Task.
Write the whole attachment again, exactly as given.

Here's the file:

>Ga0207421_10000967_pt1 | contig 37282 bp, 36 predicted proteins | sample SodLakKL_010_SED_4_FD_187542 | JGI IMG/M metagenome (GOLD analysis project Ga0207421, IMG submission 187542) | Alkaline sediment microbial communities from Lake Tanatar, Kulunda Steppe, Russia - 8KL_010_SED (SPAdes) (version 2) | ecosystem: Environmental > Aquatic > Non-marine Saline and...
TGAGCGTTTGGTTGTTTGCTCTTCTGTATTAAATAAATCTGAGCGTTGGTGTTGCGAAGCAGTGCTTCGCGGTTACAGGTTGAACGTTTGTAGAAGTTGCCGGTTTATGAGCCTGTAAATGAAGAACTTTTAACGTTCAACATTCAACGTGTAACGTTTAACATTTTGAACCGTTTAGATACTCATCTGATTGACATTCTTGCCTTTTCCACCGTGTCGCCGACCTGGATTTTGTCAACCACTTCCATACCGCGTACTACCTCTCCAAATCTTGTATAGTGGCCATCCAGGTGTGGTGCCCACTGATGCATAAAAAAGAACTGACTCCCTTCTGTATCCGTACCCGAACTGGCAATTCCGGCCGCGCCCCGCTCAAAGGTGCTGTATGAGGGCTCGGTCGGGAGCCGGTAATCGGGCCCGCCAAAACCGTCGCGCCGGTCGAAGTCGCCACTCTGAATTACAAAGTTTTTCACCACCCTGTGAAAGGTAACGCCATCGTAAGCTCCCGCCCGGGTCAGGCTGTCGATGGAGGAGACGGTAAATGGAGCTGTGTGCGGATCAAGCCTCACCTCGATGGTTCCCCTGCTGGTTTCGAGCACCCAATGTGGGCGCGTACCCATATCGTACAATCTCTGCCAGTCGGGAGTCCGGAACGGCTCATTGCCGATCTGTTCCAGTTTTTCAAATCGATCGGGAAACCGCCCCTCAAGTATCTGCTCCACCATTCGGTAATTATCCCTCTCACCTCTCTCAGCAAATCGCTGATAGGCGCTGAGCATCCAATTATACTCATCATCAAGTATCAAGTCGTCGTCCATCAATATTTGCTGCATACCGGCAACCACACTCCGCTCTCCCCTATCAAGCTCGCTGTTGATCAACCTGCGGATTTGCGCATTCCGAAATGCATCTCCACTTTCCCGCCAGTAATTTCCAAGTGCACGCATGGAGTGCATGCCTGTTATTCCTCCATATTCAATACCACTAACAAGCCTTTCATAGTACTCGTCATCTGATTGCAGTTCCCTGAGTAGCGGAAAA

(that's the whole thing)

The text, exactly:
>Ga0207421_10000967_pt1 | contig 37282 bp, 36 predicted proteins | sample SodLakKL_010_SED_4_FD_187542 | JGI IMG/M metagenome (GOLD analysis project Ga0207421, IMG submission 187542) | Alkaline sediment microbial communities from Lake Tanatar, Kulunda Steppe, Russia - 8KL_010_SED (SPAdes) (version 2) | ecosystem: Environmental > Aquatic > Non-marine Saline and...
TGAGCGTTTGGTTGTTTGCTCTTCTGTATTAAATAAATCTGAGCGTTGGTGTTGCGAAGCAGTGCTTCGCGGTTACAGGTTGAACGTTTGTAGAAGTTGCCGGTTTATGAGCCTGTAAATGAAGAACTTTTAACGTTCAACATTCAACGTGTAACGTTTAACATTTTGAACCGTTTAGATACTCATCTGATTGACATTCTTGCCTTTTCCACCGTGTCGCCGACCTGGATTTTGTCAACCACTTCCATACCGCGTACTACCTCTCCAAATCTTGTATAGTGGCCATCCAGGTGTGGTGCCCACTGATGCATAAAAAAGAACTGACTCCCTTCTGTATCCGTACCCGAACTGGCAATTCCGGCCGCGCCCCGCTCAAAGGTGCTGTATGAGGGCTCGGTCGGGAGCCGGTAATCGGGCCCGCCAAAACCGTCGCGCCGGTCGAAGTCGCCACTCTGAATTACAAAGTTTTTCACCACCCTGTGAAAGGTAACGCCATCGTAAGCTCCCGCCCGGGTCAGGCTGTCGATGGAGGAGACGGTAAATGGAGCTGTGTGCGGATCAAGCCTCACCTCGATGGTTCCCCTGCTGGTTTCGAGCACCCAATGTGGGCGCGTACCCATATCGTACAATCTCTGCCAGTCGGGAGTCCGGAACGGCTCATTGCCGATCTGTTCCAGTTTTTCAAATCGATCGGGAAACCGCCCCTCAAGTATCTGCTCCACCATTCGGTAATTATCCCTCTCACCTCTCTCAGCAAATCGCTGATAGGCGCTGAGCATCCAATTATACTCATCATCAAGTATCAAGTCGTCGTCCATCAATATTTGCTGCATACCGGCAACCACACTCCGCTCTCCCCTATCAAGCTCGCTGTTGATCAACCTGCGGATTTGCGCATTCCGAAATGCATCTCCACTTTCCCGCCAGTAATTTCCAAGTGCACGCATGGAGTGCATGCCTGTTATTCCTCCATATTCAATACCACTAACAAGCCTTTCATAGTACTCGTCATCTGATTGCAGTTCCCTGAGTAGCGGAAAA